Beginning with City Ordinance #1 Madam Broh used them as the legal authority for her actions then, and even now, to address all sanitation and environmental issues.

“We love Broh”

 But while Chairman Johnson has complained about limited space, residents of Soniwein and Buzzy Quarter communities appeared to be happy with the announcement by Madam Broh.  They claimed that it is a diabolical lie that homes in slums cannot have restrooms due to lack of funds or because of space.

Many of them, who are tenants, urged Madam Broh to close down homes that have no toilets since landlords seem to care less about the sanitary conditions of their tenants, and more about their money. 

“We live in houses without toilets but we are paying rent of more than US$40 per room. We are forced to do the extraordinary when nature calls. Sometimes, we have to take bath in the dark and not in the day,” the tenants said. “This is why we love Mary Broh. It is because of her that people clean up every first Saturday. If she goes to any house and the person  does not have a bathroom, let the home be shut down.”

Chair Disgrees

But  Kofi Kwakwa, chairman of the West Point Ghana Community,  disagrees with the tenants and complains that closing homes without toilets will not solve the problems, but make lots of people homeless. 

Instead, he calls on Madam Broh to spare them and focused attention on buildings occupying the front view of the city, which are also not clean and decent. According to him, the ugliness of Monrovia and its poor sanitary conditions are visible just by walking the streets of the city and not the slums, which are far from the front view in the city.

“Poor communities should not be the focus, but the homes lining the front view of the city. The vast majority of them are not clean and they, too, suffer from restroom problems like poor homes,” Kwakwa argued. “For example, the old Ministry of Education building is suffering from a restroom problem and has not been given a facelift in years. But it is standing there on Broad Street.”

He added that the implementation of such a policy and cleaning of Monrovia should start from buildings occupying the front view of the city and not people in the back.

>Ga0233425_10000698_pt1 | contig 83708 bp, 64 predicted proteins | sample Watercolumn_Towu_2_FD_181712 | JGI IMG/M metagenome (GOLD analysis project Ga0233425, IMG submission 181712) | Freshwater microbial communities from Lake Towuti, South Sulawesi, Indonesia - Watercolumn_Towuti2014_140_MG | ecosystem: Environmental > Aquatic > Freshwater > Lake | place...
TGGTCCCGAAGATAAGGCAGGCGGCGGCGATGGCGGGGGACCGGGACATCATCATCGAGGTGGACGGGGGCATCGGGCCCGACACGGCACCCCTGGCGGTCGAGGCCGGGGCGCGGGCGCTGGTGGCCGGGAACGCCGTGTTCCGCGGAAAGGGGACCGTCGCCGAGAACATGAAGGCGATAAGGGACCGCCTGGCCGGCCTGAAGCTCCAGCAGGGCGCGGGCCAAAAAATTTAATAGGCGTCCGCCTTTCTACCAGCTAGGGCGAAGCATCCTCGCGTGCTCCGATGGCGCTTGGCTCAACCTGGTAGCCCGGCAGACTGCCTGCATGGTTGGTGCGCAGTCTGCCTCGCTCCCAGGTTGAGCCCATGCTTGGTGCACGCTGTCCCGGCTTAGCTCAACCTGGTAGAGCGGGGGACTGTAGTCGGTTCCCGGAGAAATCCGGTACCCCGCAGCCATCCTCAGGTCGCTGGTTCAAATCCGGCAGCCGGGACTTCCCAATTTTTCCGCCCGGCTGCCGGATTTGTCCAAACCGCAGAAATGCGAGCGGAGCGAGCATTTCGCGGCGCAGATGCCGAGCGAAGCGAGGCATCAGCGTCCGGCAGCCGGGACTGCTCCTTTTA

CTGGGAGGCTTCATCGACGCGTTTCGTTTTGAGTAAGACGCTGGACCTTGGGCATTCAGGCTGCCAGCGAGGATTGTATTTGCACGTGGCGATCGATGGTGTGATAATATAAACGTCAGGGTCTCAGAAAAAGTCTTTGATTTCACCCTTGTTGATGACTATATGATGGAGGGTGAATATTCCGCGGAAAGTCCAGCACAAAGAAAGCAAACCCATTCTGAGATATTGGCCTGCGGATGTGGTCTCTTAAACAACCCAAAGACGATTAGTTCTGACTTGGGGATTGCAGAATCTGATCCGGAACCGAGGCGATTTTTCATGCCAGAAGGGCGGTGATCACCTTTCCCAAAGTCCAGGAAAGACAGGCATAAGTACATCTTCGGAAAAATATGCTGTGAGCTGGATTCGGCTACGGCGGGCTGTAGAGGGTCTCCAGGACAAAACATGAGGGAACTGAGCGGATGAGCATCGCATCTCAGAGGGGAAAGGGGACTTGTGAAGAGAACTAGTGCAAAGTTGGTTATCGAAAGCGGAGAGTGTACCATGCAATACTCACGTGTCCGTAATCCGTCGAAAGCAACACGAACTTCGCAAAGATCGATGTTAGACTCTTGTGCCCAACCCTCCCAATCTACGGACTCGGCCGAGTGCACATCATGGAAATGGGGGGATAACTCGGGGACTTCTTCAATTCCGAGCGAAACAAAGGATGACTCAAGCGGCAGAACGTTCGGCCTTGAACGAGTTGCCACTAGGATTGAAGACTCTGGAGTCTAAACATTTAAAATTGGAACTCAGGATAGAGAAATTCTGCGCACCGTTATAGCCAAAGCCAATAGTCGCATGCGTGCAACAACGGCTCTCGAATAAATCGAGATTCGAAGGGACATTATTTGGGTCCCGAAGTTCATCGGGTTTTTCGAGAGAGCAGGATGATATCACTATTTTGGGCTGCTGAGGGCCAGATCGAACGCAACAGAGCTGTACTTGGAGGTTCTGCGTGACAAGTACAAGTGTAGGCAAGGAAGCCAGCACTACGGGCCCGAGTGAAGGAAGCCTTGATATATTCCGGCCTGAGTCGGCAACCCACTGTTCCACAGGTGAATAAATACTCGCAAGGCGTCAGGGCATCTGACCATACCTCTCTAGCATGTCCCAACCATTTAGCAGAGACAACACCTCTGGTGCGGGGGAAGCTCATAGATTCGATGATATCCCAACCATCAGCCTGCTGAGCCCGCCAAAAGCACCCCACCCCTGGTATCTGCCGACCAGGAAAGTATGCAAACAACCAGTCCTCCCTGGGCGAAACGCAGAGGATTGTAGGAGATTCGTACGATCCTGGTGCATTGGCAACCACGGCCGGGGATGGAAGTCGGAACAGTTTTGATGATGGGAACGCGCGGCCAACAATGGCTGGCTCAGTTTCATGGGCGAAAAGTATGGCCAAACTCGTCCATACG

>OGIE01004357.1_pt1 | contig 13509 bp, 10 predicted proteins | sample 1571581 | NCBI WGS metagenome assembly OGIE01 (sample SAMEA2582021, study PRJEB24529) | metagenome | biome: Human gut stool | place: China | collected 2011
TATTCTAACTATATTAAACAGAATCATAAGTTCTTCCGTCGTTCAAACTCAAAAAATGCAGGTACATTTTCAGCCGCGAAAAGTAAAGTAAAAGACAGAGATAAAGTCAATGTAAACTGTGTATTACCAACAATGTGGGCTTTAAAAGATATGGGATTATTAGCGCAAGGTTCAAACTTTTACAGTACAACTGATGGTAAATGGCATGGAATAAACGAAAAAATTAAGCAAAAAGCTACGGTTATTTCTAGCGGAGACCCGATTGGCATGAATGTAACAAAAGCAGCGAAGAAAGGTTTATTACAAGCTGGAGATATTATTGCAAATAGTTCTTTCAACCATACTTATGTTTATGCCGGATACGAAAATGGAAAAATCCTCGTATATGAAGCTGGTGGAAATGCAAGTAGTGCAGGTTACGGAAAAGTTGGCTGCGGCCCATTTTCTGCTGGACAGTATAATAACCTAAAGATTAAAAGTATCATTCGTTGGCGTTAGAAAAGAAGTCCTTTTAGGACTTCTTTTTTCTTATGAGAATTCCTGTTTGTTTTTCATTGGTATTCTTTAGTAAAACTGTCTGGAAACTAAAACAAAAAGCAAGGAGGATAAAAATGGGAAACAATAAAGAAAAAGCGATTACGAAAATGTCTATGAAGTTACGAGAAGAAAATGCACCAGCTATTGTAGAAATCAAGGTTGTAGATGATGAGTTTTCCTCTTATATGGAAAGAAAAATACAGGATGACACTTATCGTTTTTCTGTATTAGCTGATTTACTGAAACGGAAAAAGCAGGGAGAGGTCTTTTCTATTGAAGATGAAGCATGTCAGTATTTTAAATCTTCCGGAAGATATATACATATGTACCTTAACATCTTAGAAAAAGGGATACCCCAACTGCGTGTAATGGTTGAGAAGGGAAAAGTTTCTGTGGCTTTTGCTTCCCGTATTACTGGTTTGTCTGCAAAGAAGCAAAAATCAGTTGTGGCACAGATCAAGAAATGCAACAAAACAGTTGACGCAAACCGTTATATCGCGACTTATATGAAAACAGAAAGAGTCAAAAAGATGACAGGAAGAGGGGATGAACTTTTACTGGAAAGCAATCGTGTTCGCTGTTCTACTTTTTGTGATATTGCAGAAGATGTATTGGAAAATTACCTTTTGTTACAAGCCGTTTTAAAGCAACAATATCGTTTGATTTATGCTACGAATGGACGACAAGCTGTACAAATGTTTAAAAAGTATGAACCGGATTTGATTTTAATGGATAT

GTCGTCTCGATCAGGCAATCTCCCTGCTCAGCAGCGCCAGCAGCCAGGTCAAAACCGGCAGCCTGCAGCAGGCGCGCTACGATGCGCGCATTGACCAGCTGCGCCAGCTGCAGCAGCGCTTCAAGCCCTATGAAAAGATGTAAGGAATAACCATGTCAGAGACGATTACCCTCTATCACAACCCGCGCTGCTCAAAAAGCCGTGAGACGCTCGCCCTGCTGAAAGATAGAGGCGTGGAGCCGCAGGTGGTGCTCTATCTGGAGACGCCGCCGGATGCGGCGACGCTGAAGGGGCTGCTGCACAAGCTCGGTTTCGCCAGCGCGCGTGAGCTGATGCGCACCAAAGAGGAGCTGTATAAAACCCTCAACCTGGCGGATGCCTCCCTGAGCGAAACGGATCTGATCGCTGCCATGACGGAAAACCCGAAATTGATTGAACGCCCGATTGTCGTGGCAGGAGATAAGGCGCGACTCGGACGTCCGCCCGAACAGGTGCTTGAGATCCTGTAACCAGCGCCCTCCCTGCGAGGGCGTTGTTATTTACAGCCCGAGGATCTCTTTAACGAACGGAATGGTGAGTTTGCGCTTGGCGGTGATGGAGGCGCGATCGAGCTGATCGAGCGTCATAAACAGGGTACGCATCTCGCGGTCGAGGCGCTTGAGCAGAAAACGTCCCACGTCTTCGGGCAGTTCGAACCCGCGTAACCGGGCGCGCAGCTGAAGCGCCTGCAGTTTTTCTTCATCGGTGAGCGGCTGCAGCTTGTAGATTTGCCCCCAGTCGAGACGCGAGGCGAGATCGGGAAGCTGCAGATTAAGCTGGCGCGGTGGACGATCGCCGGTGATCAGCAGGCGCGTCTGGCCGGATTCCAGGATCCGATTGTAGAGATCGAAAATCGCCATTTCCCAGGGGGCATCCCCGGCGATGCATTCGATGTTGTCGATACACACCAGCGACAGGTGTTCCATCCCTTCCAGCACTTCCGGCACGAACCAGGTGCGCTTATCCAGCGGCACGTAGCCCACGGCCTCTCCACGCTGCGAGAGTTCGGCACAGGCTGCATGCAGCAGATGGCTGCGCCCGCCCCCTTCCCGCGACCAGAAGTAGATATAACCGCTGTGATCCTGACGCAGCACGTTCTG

“If the capable cannot clean their homes, I do not think poor communities will do anything. Our community is jam-packed, so it is difficult for every inhabitant to build a toilet,” Kwakwa noted.

“It is unfortunate”

However,  Kwakwa’s argument that the congested nature of slums means not every home will have a restroom, as has been rejected by Bob Robertson, Director for City Planning, at the Monrovia City Corporation.

Robertson added that the policy intent is to ensure that every structure in Monrovia that is filthy will be closed. and is not this policy is not discriminatory and no stone will be left untouched.

“It is unfortunate that people built houses and carelessly added toilet facilities. For now,  the threat is aimed at cautioning Monrovians to construct latrines in their respective homes, but this does not mean that it will not be acted upon,” Robertson noted. “Also, the announcement is about changing the dynamic so that when people are building a house, they will think about restrooms first.”

He added that the fine will depend on the environmental losses caused by the open defecation, which will then range from US$150 to US$200.

“We are not fining tenants but prioritizing owners,” Robertson said further.

Meanwhile, James Gono, the chairman of Buzzy Quarter, has disclosed that he has been warned by Madam Broh to inform his people to construct toilets or face the consequences.

“I have had meetings with my people but to have every home with a toilet is difficult. “Let us be frank -- this is a slum, you have walls everywhere. When you start to dig toilets you will pollute the water,” he argued.

Like chairmen from other slums, Gono is also complaining about land space to build latrines.